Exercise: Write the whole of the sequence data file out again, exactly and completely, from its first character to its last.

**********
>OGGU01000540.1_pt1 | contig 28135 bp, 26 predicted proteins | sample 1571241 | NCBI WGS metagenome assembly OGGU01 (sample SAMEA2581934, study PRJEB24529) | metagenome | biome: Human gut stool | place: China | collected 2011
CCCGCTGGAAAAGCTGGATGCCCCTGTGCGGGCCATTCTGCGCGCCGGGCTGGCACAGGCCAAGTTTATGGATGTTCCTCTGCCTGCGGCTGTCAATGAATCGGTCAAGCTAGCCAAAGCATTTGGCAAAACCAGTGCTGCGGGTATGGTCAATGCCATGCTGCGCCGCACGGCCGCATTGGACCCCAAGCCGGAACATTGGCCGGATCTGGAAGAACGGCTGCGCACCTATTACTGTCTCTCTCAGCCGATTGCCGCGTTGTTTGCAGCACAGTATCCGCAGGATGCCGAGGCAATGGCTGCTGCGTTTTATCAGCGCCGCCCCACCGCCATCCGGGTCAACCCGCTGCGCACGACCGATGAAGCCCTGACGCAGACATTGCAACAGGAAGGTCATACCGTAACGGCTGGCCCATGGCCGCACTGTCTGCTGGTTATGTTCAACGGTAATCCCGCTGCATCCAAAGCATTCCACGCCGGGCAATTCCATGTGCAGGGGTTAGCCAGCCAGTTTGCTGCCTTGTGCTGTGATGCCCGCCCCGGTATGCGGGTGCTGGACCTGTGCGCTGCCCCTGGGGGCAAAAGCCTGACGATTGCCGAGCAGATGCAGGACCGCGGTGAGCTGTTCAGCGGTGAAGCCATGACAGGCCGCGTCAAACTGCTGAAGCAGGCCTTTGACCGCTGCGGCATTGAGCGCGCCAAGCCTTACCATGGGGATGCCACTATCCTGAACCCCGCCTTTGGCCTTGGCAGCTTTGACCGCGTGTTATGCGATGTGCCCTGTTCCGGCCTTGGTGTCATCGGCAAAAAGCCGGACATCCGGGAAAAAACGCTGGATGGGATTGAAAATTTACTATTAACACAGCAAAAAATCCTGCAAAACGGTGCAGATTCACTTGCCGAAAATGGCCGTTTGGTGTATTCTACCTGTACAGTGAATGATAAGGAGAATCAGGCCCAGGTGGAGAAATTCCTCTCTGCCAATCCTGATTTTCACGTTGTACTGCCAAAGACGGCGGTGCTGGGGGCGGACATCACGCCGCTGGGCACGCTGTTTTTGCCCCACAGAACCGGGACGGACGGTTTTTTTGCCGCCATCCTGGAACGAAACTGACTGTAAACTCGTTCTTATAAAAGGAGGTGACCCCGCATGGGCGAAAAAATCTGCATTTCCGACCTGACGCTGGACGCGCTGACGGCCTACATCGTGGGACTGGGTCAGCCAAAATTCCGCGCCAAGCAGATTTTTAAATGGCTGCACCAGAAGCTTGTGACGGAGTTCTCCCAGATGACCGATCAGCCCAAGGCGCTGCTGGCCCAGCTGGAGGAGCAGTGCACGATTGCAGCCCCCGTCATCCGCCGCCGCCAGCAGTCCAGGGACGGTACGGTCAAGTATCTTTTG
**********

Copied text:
>OGGU01000540.1_pt1 | contig 28135 bp, 26 predicted proteins | sample 1571241 | NCBI WGS metagenome assembly OGGU01 (sample SAMEA2581934, study PRJEB24529) | metagenome | biome: Human gut stool | place: China | collected 2011
CCCGCTGGAAAAGCTGGATGCCCCTGTGCGGGCCATTCTGCGCGCCGGGCTGGCACAGGCCAAGTTTATGGATGTTCCTCTGCCTGCGGCTGTCAATGAATCGGTCAAGCTAGCCAAAGCATTTGGCAAAACCAGTGCTGCGGGTATGGTCAATGCCATGCTGCGCCGCACGGCCGCATTGGACCCCAAGCCGGAACATTGGCCGGATCTGGAAGAACGGCTGCGCACCTATTACTGTCTCTCTCAGCCGATTGCCGCGTTGTTTGCAGCACAGTATCCGCAGGATGCCGAGGCAATGGCTGCTGCGTTTTATCAGCGCCGCCCCACCGCCATCCGGGTCAACCCGCTGCGCACGACCGATGAAGCCCTGACGCAGACATTGCAACAGGAAGGTCATACCGTAACGGCTGGCCCATGGCCGCACTGTCTGCTGGTTATGTTCAACGGTAATCCCGCTGCATCCAAAGCATTCCACGCCGGGCAATTCCATGTGCAGGGGTTAGCCAGCCAGTTTGCTGCCTTGTGCTGTGATGCCCGCCCCGGTATGCGGGTGCTGGACCTGTGCGCTGCCCCTGGGGGCAAAAGCCTGACGATTGCCGAGCAGATGCAGGACCGCGGTGAGCTGTTCAGCGGTGAAGCCATGACAGGCCGCGTCAAACTGCTGAAGCAGGCCTTTGACCGCTGCGGCATTGAGCGCGCCAAGCCTTACCATGGGGATGCCACTATCCTGAACCCCGCCTTTGGCCTTGGCAGCTTTGACCGCGTGTTATGCGATGTGCCCTGTTCCGGCCTTGGTGTCATCGGCAAAAAGCCGGACATCCGGGAAAAAACGCTGGATGGGATTGAAAATTTACTATTAACACAGCAAAAAATCCTGCAAAACGGTGCAGATTCACTTGCCGAAAATGGCCGTTTGGTGTATTCTACCTGTACAGTGAATGATAAGGAGAATCAGGCCCAGGTGGAGAAATTCCTCTCTGCCAATCCTGATTTTCACGTTGTACTGCCAAAGACGGCGGTGCTGGGGGCGGACATCACGCCGCTGGGCACGCTGTTTTTGCCCCACAGAACCGGGACGGACGGTTTTTTTGCCGCCATCCTGGAACGAAACTGACTGTAAACTCGTTCTTATAAAAGGAGGTGACCCCGCATGGGCGAAAAAATCTGCATTTCCGACCTGACGCTGGACGCGCTGACGGCCTACATCGTGGGACTGGGTCAGCCAAAATTCCGCGCCAAGCAGATTTTTAAATGGCTGCACCAGAAGCTTGTGACGGAGTTCTCCCAGATGACCGATCAGCCCAAGGCGCTGCTGGCCCAGCTGGAGGAGCAGTGCACGATTGCAGCCCCCGTCATCCGCCGCCGCCAGCAGTCCAGGGACGGTACGGTCAAGTATCTTTTG